Old South Wales fire engines to start life in Serbia
Redundant fire engines from south Wales are to be given a new lease of life in Serbia as part of a project to improve its fire service.
Crews in south Wales are raising money to drive the trucks across Europe after the region's fire authority approved the scheme.
Over three years, 24 engines will be sent to Serbia, with 11 expected to arrive in the first batch in October.
One of the service's old fire engines went to Serbia last year.
Firefighters want to raise about £2,500 for each engine transfer, with costs going on diesel, breakdown cover and the English channel crossing.
The decision to recycle unwanted appliances, rather than scrap them, comes as the service is about to take charge of several new engines.
They will replace ones in use for the last 15 years.
Steve Logan, commander of Caerphilly fire station, said: "The fire engines that stand to be disposed of are at the end of their working life under British standards.
"But in developing countries like Serbia, what we consider end of working life, I think they consider is their infancy.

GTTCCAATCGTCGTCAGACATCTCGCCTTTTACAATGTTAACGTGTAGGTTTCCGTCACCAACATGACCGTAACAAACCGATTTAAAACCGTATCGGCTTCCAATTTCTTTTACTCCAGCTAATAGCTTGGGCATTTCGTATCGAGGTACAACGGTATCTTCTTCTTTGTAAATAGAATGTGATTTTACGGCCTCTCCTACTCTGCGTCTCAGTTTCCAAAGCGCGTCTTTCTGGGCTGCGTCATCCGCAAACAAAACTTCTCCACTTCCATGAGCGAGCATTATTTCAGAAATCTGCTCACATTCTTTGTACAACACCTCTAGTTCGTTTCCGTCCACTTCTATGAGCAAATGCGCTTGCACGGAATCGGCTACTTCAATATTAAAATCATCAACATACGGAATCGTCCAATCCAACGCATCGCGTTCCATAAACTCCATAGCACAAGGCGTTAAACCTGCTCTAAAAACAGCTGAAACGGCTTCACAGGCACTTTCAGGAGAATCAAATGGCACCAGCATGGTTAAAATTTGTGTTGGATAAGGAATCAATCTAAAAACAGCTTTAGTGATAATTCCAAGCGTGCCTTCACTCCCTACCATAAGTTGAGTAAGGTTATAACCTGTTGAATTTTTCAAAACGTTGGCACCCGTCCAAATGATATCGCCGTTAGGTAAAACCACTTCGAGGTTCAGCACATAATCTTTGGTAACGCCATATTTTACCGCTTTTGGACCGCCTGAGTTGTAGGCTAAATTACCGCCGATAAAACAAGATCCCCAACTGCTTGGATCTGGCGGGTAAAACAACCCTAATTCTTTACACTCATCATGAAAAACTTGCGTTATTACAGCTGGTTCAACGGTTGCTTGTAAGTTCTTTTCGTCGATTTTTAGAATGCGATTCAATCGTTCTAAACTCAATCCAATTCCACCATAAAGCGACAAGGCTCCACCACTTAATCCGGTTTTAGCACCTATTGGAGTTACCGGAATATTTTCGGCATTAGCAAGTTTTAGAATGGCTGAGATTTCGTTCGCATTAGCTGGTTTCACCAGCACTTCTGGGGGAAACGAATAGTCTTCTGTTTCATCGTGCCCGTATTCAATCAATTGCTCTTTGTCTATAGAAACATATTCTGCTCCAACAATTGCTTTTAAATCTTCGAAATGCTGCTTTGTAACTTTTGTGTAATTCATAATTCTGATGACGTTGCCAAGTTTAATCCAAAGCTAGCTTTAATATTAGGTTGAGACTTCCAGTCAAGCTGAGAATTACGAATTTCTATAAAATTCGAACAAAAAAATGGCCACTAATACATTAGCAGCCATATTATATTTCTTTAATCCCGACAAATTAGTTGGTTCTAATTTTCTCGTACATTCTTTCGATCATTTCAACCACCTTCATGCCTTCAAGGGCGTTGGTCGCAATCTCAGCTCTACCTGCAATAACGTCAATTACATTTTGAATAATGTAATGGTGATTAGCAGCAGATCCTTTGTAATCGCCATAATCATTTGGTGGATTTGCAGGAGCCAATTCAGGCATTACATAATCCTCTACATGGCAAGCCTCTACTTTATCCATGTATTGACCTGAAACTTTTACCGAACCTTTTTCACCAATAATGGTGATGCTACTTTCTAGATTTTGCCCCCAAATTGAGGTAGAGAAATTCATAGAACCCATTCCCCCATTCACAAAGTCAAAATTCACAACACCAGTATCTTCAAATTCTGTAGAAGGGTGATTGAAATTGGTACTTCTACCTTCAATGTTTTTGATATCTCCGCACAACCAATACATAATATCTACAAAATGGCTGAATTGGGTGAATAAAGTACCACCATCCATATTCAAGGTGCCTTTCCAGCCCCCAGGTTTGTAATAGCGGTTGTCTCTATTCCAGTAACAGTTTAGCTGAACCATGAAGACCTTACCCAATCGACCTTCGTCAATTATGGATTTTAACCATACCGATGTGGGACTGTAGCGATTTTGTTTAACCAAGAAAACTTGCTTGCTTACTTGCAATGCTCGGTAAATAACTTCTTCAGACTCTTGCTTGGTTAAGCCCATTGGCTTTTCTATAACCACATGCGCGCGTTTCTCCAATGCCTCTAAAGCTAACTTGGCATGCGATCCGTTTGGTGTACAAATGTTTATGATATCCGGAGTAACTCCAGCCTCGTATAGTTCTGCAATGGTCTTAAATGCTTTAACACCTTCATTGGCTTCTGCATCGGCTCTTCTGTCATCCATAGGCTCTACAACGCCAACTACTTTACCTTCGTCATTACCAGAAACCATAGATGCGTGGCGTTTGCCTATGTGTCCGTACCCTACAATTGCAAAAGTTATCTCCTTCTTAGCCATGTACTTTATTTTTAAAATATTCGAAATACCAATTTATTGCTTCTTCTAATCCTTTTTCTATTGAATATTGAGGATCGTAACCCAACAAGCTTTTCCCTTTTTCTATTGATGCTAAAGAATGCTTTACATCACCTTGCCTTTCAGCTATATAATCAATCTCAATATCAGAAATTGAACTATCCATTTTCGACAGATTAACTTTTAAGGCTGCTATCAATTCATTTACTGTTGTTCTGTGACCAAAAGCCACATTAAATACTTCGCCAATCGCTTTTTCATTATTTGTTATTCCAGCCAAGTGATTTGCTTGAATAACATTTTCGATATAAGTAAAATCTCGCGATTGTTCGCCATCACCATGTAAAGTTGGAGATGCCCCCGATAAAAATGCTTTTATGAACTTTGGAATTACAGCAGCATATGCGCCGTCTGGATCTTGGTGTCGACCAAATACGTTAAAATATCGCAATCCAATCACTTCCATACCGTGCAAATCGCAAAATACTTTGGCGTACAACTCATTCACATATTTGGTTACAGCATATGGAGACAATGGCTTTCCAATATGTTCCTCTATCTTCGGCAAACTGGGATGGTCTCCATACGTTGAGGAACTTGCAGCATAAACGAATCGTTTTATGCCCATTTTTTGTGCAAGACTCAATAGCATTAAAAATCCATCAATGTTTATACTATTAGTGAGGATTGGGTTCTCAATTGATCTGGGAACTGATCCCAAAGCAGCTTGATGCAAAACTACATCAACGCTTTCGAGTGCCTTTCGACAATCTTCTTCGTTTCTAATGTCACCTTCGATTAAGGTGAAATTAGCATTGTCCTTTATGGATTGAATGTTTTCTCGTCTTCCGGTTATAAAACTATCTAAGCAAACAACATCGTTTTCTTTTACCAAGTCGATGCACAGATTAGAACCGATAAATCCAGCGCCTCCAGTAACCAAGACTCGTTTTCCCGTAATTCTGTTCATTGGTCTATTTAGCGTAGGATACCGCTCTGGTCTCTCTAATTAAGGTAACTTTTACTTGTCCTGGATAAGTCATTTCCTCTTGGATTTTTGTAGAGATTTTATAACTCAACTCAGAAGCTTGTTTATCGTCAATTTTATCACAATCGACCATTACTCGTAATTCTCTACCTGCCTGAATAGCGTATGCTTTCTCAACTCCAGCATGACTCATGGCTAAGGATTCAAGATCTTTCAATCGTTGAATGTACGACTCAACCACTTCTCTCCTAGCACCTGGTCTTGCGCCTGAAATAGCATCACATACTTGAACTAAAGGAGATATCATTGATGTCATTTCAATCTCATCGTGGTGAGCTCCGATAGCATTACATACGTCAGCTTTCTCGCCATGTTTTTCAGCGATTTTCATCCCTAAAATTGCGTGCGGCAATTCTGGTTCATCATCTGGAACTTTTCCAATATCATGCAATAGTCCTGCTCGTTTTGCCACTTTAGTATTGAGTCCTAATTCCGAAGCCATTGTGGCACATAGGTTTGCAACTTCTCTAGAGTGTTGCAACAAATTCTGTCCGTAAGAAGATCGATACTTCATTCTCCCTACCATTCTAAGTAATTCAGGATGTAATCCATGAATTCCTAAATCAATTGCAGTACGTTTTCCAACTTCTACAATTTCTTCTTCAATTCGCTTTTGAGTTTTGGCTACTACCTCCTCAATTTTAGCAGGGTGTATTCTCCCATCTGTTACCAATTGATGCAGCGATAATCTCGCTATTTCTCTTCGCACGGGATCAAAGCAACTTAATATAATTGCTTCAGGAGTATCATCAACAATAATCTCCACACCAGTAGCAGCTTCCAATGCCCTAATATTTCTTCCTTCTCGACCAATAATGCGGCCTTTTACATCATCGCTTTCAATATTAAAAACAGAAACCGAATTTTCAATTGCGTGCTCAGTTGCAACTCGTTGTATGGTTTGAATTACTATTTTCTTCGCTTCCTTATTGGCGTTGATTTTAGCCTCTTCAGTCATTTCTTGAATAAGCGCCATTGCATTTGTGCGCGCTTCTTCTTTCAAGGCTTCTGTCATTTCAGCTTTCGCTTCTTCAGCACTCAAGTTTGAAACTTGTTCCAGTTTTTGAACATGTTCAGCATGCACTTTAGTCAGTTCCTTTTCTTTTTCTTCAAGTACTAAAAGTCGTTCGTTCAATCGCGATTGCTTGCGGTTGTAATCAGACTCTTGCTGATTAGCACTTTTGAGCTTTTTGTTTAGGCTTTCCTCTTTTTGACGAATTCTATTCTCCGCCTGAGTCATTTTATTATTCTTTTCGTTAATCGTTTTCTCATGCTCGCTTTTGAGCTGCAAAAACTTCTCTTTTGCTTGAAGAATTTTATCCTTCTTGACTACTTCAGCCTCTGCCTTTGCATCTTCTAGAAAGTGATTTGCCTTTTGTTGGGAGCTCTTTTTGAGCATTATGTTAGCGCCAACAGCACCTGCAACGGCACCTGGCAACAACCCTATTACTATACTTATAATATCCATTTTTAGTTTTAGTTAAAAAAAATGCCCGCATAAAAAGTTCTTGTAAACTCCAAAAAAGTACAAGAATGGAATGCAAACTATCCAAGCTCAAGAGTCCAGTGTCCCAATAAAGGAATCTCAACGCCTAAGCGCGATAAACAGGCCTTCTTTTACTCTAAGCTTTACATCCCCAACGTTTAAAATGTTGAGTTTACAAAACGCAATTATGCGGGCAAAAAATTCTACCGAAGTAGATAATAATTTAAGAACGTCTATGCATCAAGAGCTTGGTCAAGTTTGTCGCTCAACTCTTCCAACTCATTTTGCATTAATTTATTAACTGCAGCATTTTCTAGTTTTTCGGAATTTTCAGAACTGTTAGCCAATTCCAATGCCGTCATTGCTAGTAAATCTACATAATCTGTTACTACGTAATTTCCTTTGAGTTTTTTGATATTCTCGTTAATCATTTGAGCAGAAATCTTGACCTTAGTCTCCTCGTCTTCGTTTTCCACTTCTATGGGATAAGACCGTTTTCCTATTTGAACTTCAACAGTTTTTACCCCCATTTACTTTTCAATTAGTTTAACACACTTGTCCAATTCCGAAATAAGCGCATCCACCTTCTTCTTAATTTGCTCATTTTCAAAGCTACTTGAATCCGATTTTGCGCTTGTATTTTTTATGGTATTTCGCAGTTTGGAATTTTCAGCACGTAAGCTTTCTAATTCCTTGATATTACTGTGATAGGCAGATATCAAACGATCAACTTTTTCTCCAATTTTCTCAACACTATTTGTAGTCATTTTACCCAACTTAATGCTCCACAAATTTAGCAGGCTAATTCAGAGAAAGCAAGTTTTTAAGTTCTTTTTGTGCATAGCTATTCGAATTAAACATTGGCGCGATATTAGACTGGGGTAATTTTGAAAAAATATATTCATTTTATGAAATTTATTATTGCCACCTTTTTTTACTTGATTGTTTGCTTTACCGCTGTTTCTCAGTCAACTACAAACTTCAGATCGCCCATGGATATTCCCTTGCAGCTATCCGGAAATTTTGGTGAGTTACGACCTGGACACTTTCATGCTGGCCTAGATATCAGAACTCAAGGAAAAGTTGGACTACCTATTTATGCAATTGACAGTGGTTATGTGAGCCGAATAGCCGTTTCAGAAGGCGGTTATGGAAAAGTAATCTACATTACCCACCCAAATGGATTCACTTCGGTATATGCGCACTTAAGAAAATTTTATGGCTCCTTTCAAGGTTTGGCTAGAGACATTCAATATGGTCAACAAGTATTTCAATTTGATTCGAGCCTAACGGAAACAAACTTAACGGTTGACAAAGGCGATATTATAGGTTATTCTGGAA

"Because we have this natural replacement programme, in my opinion, it's criminal to scrap those vehicles and not be able to give them a new lease of life."
Many of the fire trucks in Serbia are thought to be about 30 years old.
An old fire engine from south Wales was sent to Serbia last year.
The 3,000-mile round trip was made by firefighters who raised £1,500 for the journey.
South Wales Fire and Rescue Service deputy Chief Fire Officer Huw Jakeway said: "This is an ethical way to use end of life appliances and equipment while supporting developing countries.
"It is an ambitious programme that requires a great deal amount of financial support that will need to be raised through sponsorship and local fund raising events.
"It is great to see young people wanting to make a difference to country so far away."